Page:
My attention was drawn to this article in the NYT today about Al-Akhbar’s extraordinary stance on the STL case. Here is a brief excerpt:
“The first shock came when a leading Lebanese newspaper published a confidential list of 17 witnesses who may testify in the murder trial of a former prime minister — showing their names, passport pictures, dates of birth and where they work.
A spokesman for the United Nations-backed Special Tribunal for Lebanon quickly condemned the publication, in January, as a serious breach of court rules that put the lives of those named at risk.
But the response of the newspaper, Al Akhbar, which is close to the militant movement Hezbollah, was defiant. A few days later it published a second confidential list, splashing the names, pictures and personal details of another 15 possible witnesses across two pages.
The newspaper’s actions seemed to underscore the lengths to which opponents of the tribunal will go to undermine its mandate: to investigate who was behind the powerful car bomb that killed the former Lebanese prime minister, Rafik Hariri, and 22 others in 2005. The leaks raise the likelihood that witnesses may be silenced by fear or coercion, which could seriously weaken the prosecution’s case.”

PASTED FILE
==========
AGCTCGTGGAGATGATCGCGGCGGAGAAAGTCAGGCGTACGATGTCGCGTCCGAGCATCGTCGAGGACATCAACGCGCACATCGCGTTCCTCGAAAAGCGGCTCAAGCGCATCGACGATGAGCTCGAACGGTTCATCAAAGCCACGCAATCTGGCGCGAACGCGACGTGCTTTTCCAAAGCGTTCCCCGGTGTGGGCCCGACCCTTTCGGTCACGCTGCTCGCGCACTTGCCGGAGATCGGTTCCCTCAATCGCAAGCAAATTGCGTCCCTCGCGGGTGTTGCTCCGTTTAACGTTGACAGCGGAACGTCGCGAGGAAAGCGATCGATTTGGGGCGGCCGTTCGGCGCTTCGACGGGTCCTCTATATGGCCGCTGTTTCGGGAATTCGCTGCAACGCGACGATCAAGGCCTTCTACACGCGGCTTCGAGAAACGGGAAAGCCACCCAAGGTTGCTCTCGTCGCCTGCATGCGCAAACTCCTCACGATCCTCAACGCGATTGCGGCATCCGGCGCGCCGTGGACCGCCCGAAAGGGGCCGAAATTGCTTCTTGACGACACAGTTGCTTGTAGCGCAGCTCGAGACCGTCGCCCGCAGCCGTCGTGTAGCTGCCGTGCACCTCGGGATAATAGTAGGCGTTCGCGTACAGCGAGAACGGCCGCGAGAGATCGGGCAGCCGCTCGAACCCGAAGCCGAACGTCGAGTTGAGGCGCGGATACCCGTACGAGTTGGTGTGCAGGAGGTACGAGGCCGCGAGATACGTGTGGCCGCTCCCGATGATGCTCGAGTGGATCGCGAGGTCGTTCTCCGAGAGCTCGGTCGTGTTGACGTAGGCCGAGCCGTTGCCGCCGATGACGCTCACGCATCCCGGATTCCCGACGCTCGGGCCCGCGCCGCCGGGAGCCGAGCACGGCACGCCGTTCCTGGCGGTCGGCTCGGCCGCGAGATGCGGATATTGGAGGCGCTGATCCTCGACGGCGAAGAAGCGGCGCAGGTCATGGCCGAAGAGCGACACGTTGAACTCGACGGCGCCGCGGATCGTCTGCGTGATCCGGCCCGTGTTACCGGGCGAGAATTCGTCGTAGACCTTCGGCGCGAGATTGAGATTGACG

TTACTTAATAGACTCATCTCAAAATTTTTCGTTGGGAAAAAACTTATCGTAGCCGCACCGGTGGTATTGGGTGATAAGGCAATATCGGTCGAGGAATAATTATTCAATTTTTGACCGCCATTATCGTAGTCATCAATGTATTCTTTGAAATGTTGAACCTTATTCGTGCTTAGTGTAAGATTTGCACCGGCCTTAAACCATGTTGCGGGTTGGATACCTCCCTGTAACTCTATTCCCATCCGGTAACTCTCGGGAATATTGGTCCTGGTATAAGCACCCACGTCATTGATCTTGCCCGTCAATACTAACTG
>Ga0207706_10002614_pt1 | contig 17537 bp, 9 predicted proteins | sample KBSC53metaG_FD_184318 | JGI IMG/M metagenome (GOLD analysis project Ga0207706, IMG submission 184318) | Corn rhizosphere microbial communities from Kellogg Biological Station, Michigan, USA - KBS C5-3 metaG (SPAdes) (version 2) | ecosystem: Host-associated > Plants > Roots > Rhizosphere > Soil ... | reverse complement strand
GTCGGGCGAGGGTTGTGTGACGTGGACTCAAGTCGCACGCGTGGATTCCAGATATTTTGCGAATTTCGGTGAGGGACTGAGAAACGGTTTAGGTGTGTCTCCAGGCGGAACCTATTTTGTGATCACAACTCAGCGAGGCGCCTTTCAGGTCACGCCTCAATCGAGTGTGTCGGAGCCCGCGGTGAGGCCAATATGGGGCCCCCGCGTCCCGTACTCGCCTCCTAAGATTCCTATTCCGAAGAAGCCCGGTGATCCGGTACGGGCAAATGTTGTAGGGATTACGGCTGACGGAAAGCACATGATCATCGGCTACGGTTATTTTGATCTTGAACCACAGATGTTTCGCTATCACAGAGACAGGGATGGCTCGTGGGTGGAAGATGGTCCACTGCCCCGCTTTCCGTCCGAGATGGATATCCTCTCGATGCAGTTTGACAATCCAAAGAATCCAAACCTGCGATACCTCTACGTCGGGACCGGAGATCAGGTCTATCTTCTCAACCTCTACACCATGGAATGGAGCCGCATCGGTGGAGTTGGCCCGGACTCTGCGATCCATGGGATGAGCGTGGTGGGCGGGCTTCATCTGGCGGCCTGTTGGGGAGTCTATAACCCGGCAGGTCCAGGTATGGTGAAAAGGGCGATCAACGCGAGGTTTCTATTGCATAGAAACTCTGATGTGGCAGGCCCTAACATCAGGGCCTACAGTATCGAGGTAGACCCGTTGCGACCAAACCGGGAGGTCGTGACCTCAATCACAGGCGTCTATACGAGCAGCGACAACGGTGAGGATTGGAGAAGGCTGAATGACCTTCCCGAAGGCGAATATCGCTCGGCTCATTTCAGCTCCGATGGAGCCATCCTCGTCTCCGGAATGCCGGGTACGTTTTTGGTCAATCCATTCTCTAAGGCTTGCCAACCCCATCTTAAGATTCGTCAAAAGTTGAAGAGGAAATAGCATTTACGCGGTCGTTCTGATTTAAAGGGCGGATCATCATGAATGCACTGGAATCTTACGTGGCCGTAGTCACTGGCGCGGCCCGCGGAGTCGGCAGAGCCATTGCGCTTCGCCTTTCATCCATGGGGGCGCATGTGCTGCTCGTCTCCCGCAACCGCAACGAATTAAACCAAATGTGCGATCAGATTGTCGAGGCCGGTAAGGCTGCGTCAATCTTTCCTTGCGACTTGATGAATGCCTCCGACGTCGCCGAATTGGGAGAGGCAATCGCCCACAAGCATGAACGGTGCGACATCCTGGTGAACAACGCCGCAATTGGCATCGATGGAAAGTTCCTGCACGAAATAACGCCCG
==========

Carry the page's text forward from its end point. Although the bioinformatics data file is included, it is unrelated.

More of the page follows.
Funny how the other day I was called out by Al-Akhbar for being a parachute journalist exercising my powers to stir up sensationalist rhetoric about Hezb involvement in Syria.
Barely anyone in the world believes that Hezbollah are not currently waging a war against FSA rebels within Syria so their “Iranian Hasbara” scheme isn’t really working out too well for them.
The assassination of Rafik Hariri is one of the darkest moments in this nation’s history. He wasn’t quite the saviour of the Lebanese people March 14th make him out to be and was allegedly involved in some pretty serious corruption on the way to earning his $16 billion fortune. If there is one thing he brought to the table though it was stability. Stability after decades of civil war can not be written off lightly. His anti-Syrian stance would not fly with the powers that be so Syria gave the order and he was killed.
The execution was “allegedly” conducted by Hezbollah. I say “allegedly” but the evidence in the case is pretty staggering. The man who found the link was also assassinated. The Special Tribunal for Lebanon has been tasked with trying those responsible for the crime.
Hezbollah have refused all co-operation with the STL.
Now, their mouthpiece Al-Akhbar is publishing details of key witnesses in the case. Is this in the interests of journalism? No. This is a clear attempt to sabotage the trial and to intimidate the witnesses.
This kind of behaviour in the media is utterly disgraceful but it at least proves one thing. Hezbollah and their allies are running scared. They are losing the battle for Syria and once they lose the support of the Assad regime things become all the more difficult back home.
I encourage you all to read further into this: